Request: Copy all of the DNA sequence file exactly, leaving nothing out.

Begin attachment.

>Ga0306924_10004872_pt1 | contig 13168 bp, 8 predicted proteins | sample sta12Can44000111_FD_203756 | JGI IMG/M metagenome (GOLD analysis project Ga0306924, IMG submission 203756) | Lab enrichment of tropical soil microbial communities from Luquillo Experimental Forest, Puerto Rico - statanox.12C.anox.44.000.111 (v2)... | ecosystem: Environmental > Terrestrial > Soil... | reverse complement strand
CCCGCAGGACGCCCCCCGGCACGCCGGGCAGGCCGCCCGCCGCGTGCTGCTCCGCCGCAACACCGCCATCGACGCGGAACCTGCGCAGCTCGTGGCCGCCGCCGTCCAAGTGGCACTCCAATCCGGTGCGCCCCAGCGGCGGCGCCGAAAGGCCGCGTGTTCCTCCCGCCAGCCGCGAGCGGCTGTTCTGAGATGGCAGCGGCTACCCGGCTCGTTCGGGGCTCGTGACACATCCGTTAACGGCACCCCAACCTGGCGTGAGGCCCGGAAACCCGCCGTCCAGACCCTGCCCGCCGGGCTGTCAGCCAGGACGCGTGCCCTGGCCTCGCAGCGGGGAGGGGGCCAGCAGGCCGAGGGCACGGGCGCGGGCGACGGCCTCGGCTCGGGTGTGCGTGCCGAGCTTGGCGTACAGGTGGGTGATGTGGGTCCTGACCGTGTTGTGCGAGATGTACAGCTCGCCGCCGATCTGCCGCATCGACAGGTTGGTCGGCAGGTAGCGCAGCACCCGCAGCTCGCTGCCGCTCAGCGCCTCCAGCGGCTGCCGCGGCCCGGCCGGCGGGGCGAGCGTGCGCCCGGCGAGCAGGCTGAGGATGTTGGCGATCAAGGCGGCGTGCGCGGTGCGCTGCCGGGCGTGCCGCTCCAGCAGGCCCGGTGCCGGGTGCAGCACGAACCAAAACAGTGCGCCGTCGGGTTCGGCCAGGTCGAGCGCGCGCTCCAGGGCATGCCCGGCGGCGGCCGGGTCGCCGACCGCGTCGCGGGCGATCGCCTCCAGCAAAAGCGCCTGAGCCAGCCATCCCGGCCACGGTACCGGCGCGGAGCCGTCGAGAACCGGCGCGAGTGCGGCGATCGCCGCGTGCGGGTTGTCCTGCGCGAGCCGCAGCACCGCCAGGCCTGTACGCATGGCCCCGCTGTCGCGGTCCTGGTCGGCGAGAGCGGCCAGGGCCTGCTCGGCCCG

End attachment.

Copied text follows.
>Ga0306924_10004872_pt1 | contig 13168 bp, 8 predicted proteins | sample sta12Can44000111_FD_203756 | JGI IMG/M metagenome (GOLD analysis project Ga0306924, IMG submission 203756) | Lab enrichment of tropical soil microbial communities from Luquillo Experimental Forest, Puerto Rico - statanox.12C.anox.44.000.111 (v2)... | ecosystem: Environmental > Terrestrial > Soil... | reverse complement strand
CCCGCAGGACGCCCCCCGGCACGCCGGGCAGGCCGCCCGCCGCGTGCTGCTCCGCCGCAACACCGCCATCGACGCGGAACCTGCGCAGCTCGTGGCCGCCGCCGTCCAAGTGGCACTCCAATCCGGTGCGCCCCAGCGGCGGCGCCGAAAGGCCGCGTGTTCCTCCCGCCAGCCGCGAGCGGCTGTTCTGAGATGGCAGCGGCTACCCGGCTCGTTCGGGGCTCGTGACACATCCGTTAACGGCACCCCAACCTGGCGTGAGGCCCGGAAACCCGCCGTCCAGACCCTGCCCGCCGGGCTGTCAGCCAGGACGCGTGCCCTGGCCTCGCAGCGGGGAGGGGGCCAGCAGGCCGAGGGCACGGGCGCGGGCGACGGCCTCGGCTCGGGTGTGCGTGCCGAGCTTGGCGTACAGGTGGGTGATGTGGGTCCTGACCGTGTTGTGCGAGATGTACAGCTCGCCGCCGATCTGCCGCATCGACAGGTTGGTCGGCAGGTAGCGCAGCACCCGCAGCTCGCTGCCGCTCAGCGCCTCCAGCGGCTGCCGCGGCCCGGCCGGCGGGGCGAGCGTGCGCCCGGCGAGCAGGCTGAGGATGTTGGCGATCAAGGCGGCGTGCGCGGTGCGCTGCCGGGCGTGCCGCTCCAGCAGGCCCGGTGCCGGGTGCAGCACGAACCAAAACAGTGCGCCGTCGGGTTCGGCCAGGTCGAGCGCGCGCTCCAGGGCATGCCCGGCGGCGGCCGGGTCGCCGACCGCGTCGCGGGCGATCGCCTCCAGCAAAAGCGCCTGAGCCAGCCATCCCGGCCACGGTACCGGCGCGGAGCCGTCGAGAACCGGCGCGAGTGCGGCGATCGCCGCGTGCGGGTTGTCCTGCGCGAGCCGCAGCACCGCCAGGCCTGTACGCATGGCCCCGCTGTCGCGGTCCTGGTCGGCGAGAGCGGCCAGGGCCTGCTCGGCCCG